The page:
Vincent Rossi hails from the great state of New Jersey. He has a BFA in sculpture from the University of the Arts in Philadelphia and Graduate level fine art study at Goldsmiths College/ University of London, England. From 2004 to 2011, he worked as a sculptor, model maker and project manager for the Smithsonian’s Office of Exhibit Central and helped produce and manage many Smithsonian exhibits. From 2011 to present Vince works as a 3D Program Officer for the Smithsonian’s Digitization Program Office – building 3D capacity, developing 3D workflows and trying to live life to the fullest.
Adam Metallo received his BS in Psychology from the University of Maryland in 2004 and MFA in painting from the University of Delaware in 2006. Working at the Smithsonian Office of Exhibits Central he developed workflows that integrate 3D technologies with traditional museum model making. In 2010 he began spending most of his time quietly sneaking up on inanimate objects to digitize them in 3D for the Smithsonian Digitization Program Office.
John E. Folan, AIA, LEED AP BD+C John Folan is the T. David Fitz-Gibbon Professor of Architecture, Founder and Director of the Urban Design Build Studio (UDBS) at Carnegie Mellon University, and Directing Partner of PROJECT RE_ in Pittsburgh, Pennsylvania.
John and the UDBS have been working with urban communities in Allegheny County on the development and implementation of catalytic projects that address critical social challenges through participatory design processes. His work in Public Interest Design relies on both traditional and emergent forms of making as a mechanism for creating appropriate, culturally sustainable projects with collaborating resident populations. His work in Pennsylvania builds upon efforts in university affiliated community based design and construction initiated while John was a tenured faculty member at the University of Arizona. In Tucson, Arizona John co-founded, co-directed, and served as an executive board member of the Drachman Design Build Coalition (DDBC); a university affiliated, non-profit, 501(c)3 corporation dedicated to the design and construction of environmentally specific, energy efficient, affordable housing prototypes. Projects with the DDBC implemented in Tucson’s Urban Empowerment Zone designed and constructed by the DDBC under John’s direction were made available to HUD approved families earning below 60% of the median income level in Tucson. John maintains a small private professional practice that focuses on social, economic and environmental issues in architecture and urban design.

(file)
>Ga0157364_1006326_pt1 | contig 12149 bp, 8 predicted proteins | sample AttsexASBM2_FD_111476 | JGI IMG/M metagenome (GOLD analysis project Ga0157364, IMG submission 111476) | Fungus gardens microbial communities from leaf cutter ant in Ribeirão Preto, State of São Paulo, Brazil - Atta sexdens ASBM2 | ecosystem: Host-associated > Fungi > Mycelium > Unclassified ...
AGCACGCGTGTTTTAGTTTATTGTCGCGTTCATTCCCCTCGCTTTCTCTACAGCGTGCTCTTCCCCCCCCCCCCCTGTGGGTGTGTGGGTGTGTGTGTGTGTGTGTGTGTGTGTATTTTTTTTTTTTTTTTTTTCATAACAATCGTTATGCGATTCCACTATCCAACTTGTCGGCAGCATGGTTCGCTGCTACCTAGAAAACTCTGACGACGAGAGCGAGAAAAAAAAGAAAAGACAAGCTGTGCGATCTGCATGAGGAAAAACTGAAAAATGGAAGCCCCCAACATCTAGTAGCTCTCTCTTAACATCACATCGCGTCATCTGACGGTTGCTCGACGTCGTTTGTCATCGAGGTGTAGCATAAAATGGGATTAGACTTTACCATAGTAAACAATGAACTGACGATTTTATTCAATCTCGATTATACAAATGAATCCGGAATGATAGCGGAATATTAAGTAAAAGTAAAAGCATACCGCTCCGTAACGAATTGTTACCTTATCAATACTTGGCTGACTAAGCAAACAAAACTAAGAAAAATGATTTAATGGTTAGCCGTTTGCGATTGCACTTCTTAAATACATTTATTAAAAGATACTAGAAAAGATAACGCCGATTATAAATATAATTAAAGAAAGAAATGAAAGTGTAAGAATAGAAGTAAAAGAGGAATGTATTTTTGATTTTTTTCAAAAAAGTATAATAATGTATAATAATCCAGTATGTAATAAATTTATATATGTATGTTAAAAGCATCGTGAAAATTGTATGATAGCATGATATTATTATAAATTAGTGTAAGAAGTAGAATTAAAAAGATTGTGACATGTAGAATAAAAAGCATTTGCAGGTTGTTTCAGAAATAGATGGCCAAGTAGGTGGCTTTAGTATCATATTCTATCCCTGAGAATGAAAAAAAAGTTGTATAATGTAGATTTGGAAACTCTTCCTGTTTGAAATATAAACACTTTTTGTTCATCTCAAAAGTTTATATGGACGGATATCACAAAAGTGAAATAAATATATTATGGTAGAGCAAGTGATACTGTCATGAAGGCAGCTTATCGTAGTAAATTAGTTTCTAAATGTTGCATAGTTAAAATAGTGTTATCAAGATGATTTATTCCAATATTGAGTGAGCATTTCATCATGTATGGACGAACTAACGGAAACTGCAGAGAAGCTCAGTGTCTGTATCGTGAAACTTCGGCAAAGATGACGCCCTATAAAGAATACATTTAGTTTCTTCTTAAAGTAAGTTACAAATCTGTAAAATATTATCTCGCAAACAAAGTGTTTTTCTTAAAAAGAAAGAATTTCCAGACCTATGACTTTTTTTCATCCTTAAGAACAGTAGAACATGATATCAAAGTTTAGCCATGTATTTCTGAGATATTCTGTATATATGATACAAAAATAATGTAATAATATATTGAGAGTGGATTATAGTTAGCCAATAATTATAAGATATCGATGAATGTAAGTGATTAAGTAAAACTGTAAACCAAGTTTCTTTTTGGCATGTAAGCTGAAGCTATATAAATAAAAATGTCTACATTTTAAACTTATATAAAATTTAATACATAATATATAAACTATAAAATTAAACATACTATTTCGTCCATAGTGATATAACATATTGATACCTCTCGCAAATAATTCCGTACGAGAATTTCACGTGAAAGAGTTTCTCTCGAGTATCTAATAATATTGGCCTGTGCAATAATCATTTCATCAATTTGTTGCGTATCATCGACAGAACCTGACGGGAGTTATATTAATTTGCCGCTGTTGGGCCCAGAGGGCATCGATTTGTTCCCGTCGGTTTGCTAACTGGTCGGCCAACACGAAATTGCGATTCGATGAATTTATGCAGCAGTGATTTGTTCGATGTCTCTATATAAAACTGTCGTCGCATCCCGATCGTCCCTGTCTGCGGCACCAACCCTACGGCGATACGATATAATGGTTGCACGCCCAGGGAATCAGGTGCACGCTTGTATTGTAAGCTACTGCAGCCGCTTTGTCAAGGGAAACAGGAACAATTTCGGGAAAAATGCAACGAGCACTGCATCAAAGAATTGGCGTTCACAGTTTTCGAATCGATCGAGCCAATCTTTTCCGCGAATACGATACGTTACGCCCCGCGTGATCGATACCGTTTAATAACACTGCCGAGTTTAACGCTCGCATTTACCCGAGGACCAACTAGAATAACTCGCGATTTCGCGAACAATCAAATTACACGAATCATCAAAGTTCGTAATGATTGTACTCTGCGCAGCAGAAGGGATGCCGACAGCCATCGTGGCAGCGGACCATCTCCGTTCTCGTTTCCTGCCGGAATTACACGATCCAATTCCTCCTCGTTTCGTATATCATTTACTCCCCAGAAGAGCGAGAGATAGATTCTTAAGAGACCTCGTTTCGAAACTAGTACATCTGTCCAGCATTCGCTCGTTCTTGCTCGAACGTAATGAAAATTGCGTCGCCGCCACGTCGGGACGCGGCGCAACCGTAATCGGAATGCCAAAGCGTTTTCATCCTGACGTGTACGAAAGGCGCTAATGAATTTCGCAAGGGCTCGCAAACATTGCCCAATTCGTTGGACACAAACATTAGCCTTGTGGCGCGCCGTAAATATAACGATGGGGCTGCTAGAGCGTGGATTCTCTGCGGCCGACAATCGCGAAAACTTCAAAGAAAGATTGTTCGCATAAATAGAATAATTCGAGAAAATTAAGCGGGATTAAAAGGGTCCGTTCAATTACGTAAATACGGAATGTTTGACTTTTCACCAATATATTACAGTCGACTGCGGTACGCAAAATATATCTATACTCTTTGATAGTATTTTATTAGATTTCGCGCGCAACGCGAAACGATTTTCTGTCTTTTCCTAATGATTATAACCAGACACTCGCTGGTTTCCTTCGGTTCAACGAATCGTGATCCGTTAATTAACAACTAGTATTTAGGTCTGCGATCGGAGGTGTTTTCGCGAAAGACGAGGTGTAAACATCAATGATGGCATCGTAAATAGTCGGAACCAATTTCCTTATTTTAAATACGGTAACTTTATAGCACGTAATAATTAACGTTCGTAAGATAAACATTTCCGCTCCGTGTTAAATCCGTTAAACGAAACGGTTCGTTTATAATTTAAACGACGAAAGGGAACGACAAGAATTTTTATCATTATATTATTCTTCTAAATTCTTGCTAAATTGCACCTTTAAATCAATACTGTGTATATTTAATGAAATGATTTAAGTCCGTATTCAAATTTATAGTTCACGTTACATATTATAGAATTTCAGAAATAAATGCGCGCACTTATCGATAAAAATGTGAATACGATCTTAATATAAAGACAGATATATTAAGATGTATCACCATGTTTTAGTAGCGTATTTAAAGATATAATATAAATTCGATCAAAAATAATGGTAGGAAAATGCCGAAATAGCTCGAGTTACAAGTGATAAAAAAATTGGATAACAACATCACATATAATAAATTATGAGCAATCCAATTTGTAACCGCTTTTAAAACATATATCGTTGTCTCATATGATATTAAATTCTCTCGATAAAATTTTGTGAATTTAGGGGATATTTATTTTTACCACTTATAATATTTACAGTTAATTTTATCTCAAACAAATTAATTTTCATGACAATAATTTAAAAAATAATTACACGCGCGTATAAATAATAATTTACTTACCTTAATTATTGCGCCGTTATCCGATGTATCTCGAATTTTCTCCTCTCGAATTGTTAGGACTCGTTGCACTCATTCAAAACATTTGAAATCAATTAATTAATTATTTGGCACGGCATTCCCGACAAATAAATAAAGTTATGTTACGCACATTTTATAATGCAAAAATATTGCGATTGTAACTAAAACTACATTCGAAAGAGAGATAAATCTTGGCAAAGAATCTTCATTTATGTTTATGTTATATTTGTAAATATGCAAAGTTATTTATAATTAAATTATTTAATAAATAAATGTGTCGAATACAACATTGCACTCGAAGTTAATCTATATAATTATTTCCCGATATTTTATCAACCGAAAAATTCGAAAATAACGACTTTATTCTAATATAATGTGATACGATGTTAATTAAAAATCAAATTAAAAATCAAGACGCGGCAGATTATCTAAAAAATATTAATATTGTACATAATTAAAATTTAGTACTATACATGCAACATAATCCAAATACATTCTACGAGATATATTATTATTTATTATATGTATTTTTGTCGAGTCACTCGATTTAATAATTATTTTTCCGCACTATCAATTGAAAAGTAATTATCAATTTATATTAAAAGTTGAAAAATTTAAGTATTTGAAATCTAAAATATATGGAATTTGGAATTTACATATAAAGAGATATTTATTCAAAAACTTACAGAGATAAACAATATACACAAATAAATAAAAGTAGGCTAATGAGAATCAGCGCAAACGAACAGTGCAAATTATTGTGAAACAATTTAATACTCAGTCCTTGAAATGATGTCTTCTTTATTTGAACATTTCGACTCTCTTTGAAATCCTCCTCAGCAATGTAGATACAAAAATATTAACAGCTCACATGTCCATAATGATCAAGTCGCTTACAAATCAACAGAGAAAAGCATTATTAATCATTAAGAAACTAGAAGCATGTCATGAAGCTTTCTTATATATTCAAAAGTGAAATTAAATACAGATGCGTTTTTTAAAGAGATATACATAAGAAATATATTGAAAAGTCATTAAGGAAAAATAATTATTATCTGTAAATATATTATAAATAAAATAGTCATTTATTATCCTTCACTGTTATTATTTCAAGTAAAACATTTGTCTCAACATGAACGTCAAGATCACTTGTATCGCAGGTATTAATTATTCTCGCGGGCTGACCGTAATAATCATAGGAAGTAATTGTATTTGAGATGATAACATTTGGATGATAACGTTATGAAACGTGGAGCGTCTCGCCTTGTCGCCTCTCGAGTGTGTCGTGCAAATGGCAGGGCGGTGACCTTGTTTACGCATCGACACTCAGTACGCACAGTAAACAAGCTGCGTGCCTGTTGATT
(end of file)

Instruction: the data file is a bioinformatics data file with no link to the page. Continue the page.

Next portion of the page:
Russell Loveridge is Managing Director of the Swiss National Centre of Competence in Research (NCCR) Digital Fabrication in Zurich, Switzerland. He studied civil engineering and architecture, completing his Masters at ETH Zurich and obtained his doctorate at the EPF Lausanne. He has worked professionally in construction and architecture, but also has extensive academic and research experience working in the public sector, for private industry, and was previously the Research Director at the Laboratory for Architectural Production at EPFL. His research investigates advanced fabrication methods, smart materials, and novel construction techniques all with a specific interest on how these emerging technologies affect processes of architectural design and construction.
Dr. Sina Shahbazmohamadi is currently an assistant professor in Manhattan College. He received his PhD in Mechanical Engineering in 2013 from University of Connecticut where he studied life prediction of thermal barrier coatings used in Gas-turbine engines. He developed a patented imaging technology for non-destructive evaluation of Turbine blades. He pursued his interests in Imaging and Imaging processing as the director of 3D imaging lab at Center for Hardware Assurance Security and Engineering ( CHASE) where he developed advanced technologies for Counterfeit Detection and Prevention of Electronics. His friendship with Dr. Howe, a medical doctor and a saxophone/Oboe player who is also an antique musical instruments’ collector resulted in developing a technology for bringing the antique musical instruments back to life